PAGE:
Well known not only in Spain but throughout Europe as a university city which combines leisure with culture thanks to its universities and its artistic heritage, notable for its two cathedrals (Zaragoza is the second Spanish city with this distinction), its churches, the Plaza Mayor and its palaces, in a wide range of styles that include Romanesque, Gothic, Plateresque and Baroque. Salamanca has been declared a World Heritage Site by Unesco, and has been a European Cultural Capital since 2002.
Tourism in Salamanca: breaking new ground
In this cosmopolitan city, tourism, culture and leisure are closely related, with a wide range of options available for all three. Tourists and local residents will find countless points of interest to discover the history that has made Salamanca what it is today. All of them are accessible on foot, as it is a small city on the banks of the River Tormes and it does not take long for visitors to walk from one end to the other.
Directly or indirectly, everyone contributes to making Salamanca a young, dynamic and optimistic city, which welcomes students and other newcomers to the historical buildings in its centre, sharing with them its heritage, its culture and its Castilian-Leonese gastronomy. Light transforms the buildings, inside and out, bathing the golden façades and recalling the famous figures who have graced the city during its long history: Unamuno, Cervantes, Fray Luis de León, Menéndez Pelayo, Torrente Ballester, Lope de Vega and many more.
What can you see in Salamanca?
The capital is home to two cathedrals (the New Cathedral and the Old Cathedral), which are linked and offer guided tours of their towers. A visit is always worthwhile, especially at night. The two form the Patio Chico complex, beside which is the Huerto de Calisto y Melibea, a splendid garden with views of the River Tormes, the city wall and the two cathedrals. The Historical Memory Centre is also near the cathedrals on the way to the river, where we find the Iglesia de Santiago near the famous Roman footbridge.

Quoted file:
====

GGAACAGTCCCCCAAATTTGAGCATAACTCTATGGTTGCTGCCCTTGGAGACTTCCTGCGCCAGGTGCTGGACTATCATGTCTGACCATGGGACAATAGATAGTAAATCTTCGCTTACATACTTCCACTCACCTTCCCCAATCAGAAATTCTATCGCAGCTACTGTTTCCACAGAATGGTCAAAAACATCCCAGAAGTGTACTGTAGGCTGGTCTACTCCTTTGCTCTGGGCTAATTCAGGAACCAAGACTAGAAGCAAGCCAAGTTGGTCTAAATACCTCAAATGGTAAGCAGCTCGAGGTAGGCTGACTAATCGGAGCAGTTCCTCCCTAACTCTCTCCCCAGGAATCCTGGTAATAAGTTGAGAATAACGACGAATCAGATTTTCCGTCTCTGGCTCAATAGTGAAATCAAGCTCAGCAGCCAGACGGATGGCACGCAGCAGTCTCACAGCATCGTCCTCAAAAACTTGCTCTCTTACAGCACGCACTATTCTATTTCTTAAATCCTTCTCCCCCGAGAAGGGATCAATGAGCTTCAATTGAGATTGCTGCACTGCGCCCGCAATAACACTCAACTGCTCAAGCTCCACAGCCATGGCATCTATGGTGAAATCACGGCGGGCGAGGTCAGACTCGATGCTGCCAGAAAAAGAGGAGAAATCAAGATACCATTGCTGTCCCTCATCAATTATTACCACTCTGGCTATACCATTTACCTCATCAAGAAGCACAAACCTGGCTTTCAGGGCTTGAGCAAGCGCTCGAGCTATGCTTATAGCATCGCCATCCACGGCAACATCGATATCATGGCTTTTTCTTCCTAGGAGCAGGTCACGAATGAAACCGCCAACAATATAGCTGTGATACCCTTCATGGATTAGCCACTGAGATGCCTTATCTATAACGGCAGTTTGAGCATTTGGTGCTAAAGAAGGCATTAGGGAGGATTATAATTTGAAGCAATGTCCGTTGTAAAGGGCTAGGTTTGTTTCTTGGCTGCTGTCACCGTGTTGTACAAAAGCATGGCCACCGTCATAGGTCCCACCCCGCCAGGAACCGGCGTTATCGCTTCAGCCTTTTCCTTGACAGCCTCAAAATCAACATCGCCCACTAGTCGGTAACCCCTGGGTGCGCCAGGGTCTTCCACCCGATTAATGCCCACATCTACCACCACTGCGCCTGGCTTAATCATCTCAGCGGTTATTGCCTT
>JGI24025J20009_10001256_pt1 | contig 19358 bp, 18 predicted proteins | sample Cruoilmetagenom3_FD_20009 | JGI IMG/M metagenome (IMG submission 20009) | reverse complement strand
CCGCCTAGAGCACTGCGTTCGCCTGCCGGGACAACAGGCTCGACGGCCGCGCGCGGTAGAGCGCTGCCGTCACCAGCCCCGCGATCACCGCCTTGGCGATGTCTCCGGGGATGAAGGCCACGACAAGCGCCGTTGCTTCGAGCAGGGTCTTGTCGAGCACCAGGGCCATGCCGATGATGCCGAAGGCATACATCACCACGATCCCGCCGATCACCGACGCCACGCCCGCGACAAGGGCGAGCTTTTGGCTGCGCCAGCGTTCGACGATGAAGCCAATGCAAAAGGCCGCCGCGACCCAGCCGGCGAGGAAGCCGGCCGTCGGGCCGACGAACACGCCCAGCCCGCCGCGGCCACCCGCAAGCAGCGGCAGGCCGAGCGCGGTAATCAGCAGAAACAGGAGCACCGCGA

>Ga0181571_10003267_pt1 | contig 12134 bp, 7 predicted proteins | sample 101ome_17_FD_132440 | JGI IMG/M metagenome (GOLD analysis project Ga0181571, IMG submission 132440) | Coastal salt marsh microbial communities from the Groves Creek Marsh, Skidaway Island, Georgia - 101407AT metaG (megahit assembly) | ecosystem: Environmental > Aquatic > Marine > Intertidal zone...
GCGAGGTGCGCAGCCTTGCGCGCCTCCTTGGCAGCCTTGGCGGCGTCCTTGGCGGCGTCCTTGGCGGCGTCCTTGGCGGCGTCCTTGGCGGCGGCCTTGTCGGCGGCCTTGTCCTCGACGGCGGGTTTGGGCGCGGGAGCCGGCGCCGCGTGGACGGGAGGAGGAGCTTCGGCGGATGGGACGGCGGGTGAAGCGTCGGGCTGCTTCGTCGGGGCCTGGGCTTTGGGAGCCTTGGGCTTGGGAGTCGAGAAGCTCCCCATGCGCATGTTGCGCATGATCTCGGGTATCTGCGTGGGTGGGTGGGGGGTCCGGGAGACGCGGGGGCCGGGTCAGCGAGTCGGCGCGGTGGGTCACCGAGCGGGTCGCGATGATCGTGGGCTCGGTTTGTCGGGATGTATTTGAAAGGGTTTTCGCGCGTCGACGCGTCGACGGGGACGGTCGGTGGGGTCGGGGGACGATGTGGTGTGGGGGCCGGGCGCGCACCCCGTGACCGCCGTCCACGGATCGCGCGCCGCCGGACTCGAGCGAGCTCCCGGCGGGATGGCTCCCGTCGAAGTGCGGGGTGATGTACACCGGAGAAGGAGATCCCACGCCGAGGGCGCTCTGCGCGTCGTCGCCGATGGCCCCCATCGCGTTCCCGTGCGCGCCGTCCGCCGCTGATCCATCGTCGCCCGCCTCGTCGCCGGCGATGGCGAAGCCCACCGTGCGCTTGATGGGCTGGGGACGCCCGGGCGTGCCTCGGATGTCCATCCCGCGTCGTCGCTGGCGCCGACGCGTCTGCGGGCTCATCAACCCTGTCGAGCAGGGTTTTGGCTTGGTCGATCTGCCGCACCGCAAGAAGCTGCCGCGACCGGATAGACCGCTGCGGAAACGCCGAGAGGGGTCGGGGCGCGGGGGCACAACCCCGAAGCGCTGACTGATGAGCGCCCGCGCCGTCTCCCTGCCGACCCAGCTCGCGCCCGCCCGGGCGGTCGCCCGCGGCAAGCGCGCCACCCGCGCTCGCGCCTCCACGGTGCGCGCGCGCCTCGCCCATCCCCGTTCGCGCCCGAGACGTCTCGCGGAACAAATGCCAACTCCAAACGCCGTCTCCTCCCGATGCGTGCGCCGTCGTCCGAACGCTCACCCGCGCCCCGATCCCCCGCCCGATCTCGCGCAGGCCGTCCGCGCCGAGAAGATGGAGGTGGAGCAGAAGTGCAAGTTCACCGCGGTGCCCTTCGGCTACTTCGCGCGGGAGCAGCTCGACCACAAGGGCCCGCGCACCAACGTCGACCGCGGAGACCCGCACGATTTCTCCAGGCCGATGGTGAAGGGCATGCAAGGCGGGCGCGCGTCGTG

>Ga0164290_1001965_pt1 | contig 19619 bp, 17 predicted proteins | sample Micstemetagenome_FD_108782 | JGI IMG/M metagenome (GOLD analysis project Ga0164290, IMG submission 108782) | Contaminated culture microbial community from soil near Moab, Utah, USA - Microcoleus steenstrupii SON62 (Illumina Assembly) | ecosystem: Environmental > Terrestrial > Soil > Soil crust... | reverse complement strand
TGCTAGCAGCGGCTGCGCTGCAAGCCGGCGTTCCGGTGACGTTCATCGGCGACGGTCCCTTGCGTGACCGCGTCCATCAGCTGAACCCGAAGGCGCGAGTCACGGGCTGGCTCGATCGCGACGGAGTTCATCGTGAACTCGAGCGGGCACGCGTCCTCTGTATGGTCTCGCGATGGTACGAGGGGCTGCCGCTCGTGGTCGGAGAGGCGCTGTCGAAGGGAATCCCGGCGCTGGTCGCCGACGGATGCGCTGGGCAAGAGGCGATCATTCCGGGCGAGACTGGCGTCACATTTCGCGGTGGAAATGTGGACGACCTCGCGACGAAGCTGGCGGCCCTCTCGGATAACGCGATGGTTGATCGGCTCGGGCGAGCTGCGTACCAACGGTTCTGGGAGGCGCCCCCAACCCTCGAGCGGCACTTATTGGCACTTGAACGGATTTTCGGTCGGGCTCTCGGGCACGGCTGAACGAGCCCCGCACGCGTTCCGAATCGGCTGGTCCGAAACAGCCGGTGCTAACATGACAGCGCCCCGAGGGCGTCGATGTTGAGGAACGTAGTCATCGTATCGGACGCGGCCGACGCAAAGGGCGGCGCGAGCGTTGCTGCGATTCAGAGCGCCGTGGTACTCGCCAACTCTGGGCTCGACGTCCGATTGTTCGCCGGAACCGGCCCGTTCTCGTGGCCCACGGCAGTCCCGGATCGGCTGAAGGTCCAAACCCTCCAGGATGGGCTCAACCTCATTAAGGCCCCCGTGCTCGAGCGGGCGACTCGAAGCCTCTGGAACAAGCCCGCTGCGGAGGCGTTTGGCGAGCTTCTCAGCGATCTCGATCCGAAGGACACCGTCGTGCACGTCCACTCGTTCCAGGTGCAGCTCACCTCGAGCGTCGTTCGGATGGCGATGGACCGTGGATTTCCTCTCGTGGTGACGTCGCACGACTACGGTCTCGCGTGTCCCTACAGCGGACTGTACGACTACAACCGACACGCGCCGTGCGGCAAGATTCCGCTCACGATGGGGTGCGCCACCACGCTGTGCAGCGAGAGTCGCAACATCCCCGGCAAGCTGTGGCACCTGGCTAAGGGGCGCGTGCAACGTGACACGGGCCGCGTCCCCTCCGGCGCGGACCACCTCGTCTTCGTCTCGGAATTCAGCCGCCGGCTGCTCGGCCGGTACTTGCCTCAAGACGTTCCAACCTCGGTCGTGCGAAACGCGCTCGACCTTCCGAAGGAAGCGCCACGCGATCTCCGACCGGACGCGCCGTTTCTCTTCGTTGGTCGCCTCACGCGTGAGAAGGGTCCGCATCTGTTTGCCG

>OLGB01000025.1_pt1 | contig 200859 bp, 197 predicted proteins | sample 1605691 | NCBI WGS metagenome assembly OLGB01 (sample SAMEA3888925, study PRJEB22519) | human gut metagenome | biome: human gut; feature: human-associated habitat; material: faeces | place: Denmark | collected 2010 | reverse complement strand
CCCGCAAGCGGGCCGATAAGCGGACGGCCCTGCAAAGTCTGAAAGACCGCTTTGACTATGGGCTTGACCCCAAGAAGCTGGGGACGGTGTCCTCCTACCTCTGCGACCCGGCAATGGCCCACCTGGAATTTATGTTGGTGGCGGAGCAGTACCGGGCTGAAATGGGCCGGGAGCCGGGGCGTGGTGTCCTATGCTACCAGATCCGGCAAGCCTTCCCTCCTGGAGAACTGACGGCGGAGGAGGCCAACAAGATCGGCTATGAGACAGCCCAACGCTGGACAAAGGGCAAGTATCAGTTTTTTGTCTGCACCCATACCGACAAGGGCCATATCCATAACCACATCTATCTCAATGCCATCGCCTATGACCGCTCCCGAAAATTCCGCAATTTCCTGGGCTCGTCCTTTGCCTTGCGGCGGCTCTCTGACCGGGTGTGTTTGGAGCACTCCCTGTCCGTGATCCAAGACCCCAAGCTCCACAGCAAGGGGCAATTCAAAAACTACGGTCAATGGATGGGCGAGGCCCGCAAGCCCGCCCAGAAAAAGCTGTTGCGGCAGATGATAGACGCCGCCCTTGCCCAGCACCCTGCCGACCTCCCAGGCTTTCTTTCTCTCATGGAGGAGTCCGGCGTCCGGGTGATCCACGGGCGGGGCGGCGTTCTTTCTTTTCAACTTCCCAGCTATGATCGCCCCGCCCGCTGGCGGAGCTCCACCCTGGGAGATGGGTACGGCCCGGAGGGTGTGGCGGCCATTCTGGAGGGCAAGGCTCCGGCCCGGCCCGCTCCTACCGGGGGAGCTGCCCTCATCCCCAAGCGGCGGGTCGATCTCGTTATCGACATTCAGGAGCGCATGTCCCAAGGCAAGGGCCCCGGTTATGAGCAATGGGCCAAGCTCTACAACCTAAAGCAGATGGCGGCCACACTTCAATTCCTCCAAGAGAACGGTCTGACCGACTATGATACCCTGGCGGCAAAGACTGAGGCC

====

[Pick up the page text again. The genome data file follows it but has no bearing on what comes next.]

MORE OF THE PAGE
Near the Plaza Mayor -the heart of the city- stands the Clerecía building of the Universidad Pontificia de Salamanca, also referred to as the Church of the Royal College of the Company of Jesus, and beside it the Casa de las Conchas, an unusual building dating from the fifteenth century. 300 shells can be seen on its façade and, according to legend, there is a gold coin under one of them. Another interesting legend is that concerning the famous University of Salamanca, the oldest in Spain, founded by Alfonso IX in 1218. If you examine its spectacular façade carefully you may be able to find a frog on a skull. It is said that students who manage to find the frog will do well in their exams.
The University's museum contains a work of great beauty: El Cielo de Salamanca, by Fernando Gallego. Beside it is the Palacio Anaya, and crossing Calle San Pablo you come to the San Esteban Convent, where Christopher Columbus stayed when he went to Salamanca to present his project for a voyage to the Indies.
These are only some of the places you should visit during your trip to Salamanca. Visitors never fail to be charmed by this amazing city. Come and see it with your own eyes!
Accommodation in Salamanca
Silken Hotels offers you the Silken Rona Dalba, one of the best hotels in the centre of Salamanca. The 3-star hotel is an ideal spot to rest between one day and the next, top up your energy levels in the morning with our breakfast buffet, and relax at any time in our partnering spa, less than 600 metres from the hotel.
Special advantages if you book through our official website
If you book directly through our official website you will enjoy numerous benefits: you will be guaranteed the best rates, you can take advantage of our exclusive free cancellation policy and you will not need to pay until you reach the Silken Rona Dalba hotel. Come and discover the charm of the city from within; we shall be delighted to welcome you to our hotel, which is only 5 minutes from the Plaza Mayor.